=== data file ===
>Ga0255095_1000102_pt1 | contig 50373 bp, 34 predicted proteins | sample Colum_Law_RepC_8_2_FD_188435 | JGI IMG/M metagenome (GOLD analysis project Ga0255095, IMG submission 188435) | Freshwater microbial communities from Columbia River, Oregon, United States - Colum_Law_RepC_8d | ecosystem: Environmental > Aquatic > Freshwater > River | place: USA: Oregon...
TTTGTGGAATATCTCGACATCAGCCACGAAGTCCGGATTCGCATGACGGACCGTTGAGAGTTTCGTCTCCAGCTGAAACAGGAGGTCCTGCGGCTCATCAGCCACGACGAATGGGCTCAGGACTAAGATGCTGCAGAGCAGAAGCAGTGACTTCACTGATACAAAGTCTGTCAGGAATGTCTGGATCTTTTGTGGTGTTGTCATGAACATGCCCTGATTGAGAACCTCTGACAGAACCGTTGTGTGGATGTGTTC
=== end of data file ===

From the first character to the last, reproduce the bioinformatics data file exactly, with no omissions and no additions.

>Ga0255095_1000102_pt1 | contig 50373 bp, 34 predicted proteins | sample Colum_Law_RepC_8_2_FD_188435 | JGI IMG/M metagenome (GOLD analysis project Ga0255095, IMG submission 188435) | Freshwater microbial communities from Columbia River, Oregon, United States - Colum_Law_RepC_8d | ecosystem: Environmental > Aquatic > Freshwater > River | place: USA: Oregon...
TTTGTGGAATATCTCGACATCAGCCACGAAGTCCGGATTCGCATGACGGACCGTTGAGAGTTTCGTCTCCAGCTGAAACAGGAGGTCCTGCGGCTCATCAGCCACGACGAATGGGCTCAGGACTAAGATGCTGCAGAGCAGAAGCAGTGACTTCACTGATACAAAGTCTGTCAGGAATGTCTGGATCTTTTGTGGTGTTGTCATGAACATGCCCTGATTGAGAACCTCTGACAGAACCGTTGTGTGGATGTGTTC